The Federal Reserve may have set itself on the path to more interest rate hikes, but it's likely to need to reverse course and cut by the end of the year, Mike Moran, head of economic research at Standard Chartered, told CNBC's "Squawk Box."
Moran's call is rare among forecasters from major banks, many of whom expect the Fed to steadily lift rates over the course of this year. His views still chime with those of Ray Dalio, founder of the world's largest hedge fund, who told CNBC last week that the Fed should provide more stimulus.
Moran's timeline is not particularly straightforward either. Standard Chartered expects one more rate hike in March, followed by a cut at the end of the year.
"Looking in the next six to 12 months , the momentum in the U.S. economy just isn't there," he said. "The economic conditions, the backdrop for these continuous hikes that the Fed is talking about is just not going to be there by the end of this year, which is why we think they might have to reverse course."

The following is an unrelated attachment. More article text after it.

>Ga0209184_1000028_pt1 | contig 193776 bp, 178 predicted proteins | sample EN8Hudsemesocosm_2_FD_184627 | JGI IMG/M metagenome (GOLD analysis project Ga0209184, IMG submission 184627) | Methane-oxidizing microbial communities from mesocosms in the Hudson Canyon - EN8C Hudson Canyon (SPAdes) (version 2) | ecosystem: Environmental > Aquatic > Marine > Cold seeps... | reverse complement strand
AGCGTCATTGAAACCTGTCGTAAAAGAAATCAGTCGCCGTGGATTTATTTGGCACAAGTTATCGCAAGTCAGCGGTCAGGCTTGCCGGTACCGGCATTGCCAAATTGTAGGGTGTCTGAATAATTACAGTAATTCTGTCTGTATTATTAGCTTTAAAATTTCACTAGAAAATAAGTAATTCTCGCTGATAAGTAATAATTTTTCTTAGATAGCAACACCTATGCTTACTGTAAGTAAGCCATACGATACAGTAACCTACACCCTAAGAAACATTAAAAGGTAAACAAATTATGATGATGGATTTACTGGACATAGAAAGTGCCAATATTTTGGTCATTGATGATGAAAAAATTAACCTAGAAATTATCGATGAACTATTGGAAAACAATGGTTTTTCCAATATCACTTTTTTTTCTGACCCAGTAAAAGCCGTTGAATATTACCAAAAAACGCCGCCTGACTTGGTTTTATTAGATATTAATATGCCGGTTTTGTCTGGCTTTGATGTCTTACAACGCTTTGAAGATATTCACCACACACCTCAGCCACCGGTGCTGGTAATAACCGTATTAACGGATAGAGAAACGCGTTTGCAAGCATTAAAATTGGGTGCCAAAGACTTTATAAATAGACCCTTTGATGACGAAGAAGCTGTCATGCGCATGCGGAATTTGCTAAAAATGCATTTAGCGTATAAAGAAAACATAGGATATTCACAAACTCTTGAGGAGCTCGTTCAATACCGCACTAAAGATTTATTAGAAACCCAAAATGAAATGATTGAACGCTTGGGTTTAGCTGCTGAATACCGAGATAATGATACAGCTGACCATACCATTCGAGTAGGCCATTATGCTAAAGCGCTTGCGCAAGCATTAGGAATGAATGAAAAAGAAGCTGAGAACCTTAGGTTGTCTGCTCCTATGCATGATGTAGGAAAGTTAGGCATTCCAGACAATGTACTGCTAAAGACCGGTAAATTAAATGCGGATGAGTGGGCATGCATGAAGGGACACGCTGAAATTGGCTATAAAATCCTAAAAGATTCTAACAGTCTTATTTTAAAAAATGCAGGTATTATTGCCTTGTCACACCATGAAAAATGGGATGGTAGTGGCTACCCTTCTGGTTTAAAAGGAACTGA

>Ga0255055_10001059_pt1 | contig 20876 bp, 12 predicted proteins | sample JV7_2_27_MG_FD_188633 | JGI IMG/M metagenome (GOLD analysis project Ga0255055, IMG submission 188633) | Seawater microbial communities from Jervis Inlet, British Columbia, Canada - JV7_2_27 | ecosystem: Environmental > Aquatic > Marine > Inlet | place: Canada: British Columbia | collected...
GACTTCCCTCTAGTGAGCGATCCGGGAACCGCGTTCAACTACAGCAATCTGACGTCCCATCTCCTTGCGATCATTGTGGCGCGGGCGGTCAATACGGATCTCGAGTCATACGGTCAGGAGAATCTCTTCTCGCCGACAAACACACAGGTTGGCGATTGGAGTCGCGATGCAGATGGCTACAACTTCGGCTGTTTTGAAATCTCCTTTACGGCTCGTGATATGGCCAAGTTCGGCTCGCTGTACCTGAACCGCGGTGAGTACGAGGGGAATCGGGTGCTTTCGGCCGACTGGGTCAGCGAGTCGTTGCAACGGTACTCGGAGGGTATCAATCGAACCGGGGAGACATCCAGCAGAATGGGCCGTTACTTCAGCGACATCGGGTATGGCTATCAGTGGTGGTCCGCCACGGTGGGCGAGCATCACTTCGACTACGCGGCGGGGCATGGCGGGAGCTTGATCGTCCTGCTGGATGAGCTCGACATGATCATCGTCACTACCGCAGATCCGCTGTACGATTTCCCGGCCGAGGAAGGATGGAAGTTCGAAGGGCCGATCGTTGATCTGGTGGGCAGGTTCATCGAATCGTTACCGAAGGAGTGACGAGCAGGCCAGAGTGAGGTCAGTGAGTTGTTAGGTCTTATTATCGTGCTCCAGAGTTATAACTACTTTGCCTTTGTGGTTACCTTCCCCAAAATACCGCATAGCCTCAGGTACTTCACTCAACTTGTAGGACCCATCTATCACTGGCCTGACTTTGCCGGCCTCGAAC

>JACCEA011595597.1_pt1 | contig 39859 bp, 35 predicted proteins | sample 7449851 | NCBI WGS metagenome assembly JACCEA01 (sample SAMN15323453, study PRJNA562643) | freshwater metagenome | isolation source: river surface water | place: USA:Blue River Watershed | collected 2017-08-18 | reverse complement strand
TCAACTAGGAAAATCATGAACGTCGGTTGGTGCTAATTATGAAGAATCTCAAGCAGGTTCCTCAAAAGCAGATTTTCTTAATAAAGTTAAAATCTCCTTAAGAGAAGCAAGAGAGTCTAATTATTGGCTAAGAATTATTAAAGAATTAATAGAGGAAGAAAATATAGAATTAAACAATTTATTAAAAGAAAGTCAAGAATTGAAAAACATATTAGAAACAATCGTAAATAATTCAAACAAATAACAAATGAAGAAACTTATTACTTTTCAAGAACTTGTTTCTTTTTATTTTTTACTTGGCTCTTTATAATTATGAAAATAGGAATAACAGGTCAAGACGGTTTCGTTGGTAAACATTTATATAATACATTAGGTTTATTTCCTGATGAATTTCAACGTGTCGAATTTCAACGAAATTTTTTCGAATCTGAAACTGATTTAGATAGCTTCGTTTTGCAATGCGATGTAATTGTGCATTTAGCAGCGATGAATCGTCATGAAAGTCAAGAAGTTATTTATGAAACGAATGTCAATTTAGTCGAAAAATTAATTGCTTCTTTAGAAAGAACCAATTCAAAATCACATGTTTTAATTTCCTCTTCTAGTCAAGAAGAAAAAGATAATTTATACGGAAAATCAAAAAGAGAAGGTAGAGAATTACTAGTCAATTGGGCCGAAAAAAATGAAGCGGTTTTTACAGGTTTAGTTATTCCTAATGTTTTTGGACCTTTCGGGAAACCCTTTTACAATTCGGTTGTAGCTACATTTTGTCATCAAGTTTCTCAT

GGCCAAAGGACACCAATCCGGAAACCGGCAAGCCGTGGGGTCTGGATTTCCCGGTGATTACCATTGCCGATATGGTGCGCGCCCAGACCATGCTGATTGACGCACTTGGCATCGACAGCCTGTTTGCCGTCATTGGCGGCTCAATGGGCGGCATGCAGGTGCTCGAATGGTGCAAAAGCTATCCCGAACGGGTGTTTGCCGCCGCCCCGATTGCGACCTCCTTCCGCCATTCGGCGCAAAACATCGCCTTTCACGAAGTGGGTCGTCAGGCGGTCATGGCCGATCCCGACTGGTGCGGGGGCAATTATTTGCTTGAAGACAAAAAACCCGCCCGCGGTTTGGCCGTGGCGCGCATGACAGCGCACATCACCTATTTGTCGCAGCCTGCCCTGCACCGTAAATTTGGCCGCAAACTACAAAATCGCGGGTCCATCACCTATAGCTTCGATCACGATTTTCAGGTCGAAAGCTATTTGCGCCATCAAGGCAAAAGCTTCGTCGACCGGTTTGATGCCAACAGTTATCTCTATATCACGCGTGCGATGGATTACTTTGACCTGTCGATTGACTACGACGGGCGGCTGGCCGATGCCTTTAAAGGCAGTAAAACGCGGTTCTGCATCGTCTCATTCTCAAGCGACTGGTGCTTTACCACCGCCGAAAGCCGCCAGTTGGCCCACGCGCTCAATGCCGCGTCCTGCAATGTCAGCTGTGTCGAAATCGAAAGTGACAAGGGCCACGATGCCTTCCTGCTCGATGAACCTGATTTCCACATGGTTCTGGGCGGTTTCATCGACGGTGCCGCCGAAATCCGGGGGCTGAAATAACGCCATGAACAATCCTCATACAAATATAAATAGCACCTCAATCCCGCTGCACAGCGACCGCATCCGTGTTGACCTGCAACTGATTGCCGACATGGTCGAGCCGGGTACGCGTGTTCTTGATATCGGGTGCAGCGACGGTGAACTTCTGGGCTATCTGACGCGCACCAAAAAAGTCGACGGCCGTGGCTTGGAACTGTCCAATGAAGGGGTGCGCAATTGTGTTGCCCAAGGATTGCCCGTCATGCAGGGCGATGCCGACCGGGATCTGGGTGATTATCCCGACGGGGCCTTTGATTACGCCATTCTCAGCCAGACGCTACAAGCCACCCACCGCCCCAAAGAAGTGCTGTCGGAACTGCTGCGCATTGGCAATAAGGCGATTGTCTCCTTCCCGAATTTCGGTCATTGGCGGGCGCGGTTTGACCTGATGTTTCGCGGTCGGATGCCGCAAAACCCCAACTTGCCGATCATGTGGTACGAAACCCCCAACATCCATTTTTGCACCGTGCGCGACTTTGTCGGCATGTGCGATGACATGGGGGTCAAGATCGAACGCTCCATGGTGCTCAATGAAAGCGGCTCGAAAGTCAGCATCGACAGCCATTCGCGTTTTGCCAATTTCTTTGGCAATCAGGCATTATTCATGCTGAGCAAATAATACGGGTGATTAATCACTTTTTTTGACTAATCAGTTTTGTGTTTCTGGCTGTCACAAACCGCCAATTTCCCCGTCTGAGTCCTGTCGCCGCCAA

The Fed and the markets have been at odds over the central bank's interest rate forecasts. When it raised rates for the first time in nine years in December, the forecasts of Fed officials pointed to four additional hikes for this year. As of now, the market is pricing in one hike and each piece of disappointing economic news has reinforced that view.
But Fed watchers don't expect the central bank to budge on its rate hike view in the statement it is expected to release at 2 p.m. ET. The Fed is not holding a news briefing after the meeting, nor is it releasing new economic or interest rate forecasts until March.
Moran said the Fed's economic projections are "very rosy," particularly on inflation expectations.